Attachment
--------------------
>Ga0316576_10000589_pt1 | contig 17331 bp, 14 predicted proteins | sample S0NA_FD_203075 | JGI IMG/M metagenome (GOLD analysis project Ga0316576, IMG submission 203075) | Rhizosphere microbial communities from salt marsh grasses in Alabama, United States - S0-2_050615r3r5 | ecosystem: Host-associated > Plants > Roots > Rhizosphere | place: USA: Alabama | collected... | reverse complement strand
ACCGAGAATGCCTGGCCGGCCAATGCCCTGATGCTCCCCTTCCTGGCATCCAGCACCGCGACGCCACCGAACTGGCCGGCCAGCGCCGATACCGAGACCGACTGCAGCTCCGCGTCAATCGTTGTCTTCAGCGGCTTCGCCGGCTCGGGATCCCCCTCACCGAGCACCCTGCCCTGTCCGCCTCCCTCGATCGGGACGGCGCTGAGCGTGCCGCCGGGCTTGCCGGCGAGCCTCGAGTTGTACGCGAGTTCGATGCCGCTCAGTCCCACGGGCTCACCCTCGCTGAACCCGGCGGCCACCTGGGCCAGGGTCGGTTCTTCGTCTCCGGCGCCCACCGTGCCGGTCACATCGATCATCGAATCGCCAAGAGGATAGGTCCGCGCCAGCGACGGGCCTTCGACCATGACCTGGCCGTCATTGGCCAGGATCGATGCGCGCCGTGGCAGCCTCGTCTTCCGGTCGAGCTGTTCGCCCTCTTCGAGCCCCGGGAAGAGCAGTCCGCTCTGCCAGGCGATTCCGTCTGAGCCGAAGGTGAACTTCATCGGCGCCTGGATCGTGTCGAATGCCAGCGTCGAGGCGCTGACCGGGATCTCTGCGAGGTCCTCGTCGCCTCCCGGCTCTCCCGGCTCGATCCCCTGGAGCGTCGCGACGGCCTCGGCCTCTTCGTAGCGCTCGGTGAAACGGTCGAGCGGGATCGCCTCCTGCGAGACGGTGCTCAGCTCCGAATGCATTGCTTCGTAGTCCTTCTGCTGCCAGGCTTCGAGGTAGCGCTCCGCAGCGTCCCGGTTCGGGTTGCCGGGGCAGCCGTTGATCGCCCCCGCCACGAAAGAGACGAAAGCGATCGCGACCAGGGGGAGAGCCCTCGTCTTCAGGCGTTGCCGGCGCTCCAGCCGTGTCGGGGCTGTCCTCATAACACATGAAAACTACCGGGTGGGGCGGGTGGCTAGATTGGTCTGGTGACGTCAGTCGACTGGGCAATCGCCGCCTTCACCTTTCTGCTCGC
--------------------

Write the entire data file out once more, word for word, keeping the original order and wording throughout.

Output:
>Ga0316576_10000589_pt1 | contig 17331 bp, 14 predicted proteins | sample S0NA_FD_203075 | JGI IMG/M metagenome (GOLD analysis project Ga0316576, IMG submission 203075) | Rhizosphere microbial communities from salt marsh grasses in Alabama, United States - S0-2_050615r3r5 | ecosystem: Host-associated > Plants > Roots > Rhizosphere | place: USA: Alabama | collected... | reverse complement strand
ACCGAGAATGCCTGGCCGGCCAATGCCCTGATGCTCCCCTTCCTGGCATCCAGCACCGCGACGCCACCGAACTGGCCGGCCAGCGCCGATACCGAGACCGACTGCAGCTCCGCGTCAATCGTTGTCTTCAGCGGCTTCGCCGGCTCGGGATCCCCCTCACCGAGCACCCTGCCCTGTCCGCCTCCCTCGATCGGGACGGCGCTGAGCGTGCCGCCGGGCTTGCCGGCGAGCCTCGAGTTGTACGCGAGTTCGATGCCGCTCAGTCCCACGGGCTCACCCTCGCTGAACCCGGCGGCCACCTGGGCCAGGGTCGGTTCTTCGTCTCCGGCGCCCACCGTGCCGGTCACATCGATCATCGAATCGCCAAGAGGATAGGTCCGCGCCAGCGACGGGCCTTCGACCATGACCTGGCCGTCATTGGCCAGGATCGATGCGCGCCGTGGCAGCCTCGTCTTCCGGTCGAGCTGTTCGCCCTCTTCGAGCCCCGGGAAGAGCAGTCCGCTCTGCCAGGCGATTCCGTCTGAGCCGAAGGTGAACTTCATCGGCGCCTGGATCGTGTCGAATGCCAGCGTCGAGGCGCTGACCGGGATCTCTGCGAGGTCCTCGTCGCCTCCCGGCTCTCCCGGCTCGATCCCCTGGAGCGTCGCGACGGCCTCGGCCTCTTCGTAGCGCTCGGTGAAACGGTCGAGCGGGATCGCCTCCTGCGAGACGGTGCTCAGCTCCGAATGCATTGCTTCGTAGTCCTTCTGCTGCCAGGCTTCGAGGTAGCGCTCCGCAGCGTCCCGGTTCGGGTTGCCGGGGCAGCCGTTGATCGCCCCCGCCACGAAAGAGACGAAAGCGATCGCGACCAGGGGGAGAGCCCTCGTCTTCAGGCGTTGCCGGCGCTCCAGCCGTGTCGGGGCTGTCCTCATAACACATGAAAACTACCGGGTGGGGCGGGTGGCTAGATTGGTCTGGTGACGTCAGTCGACTGGGCAATCGCCGCCTTCACCTTTCTGCTCGC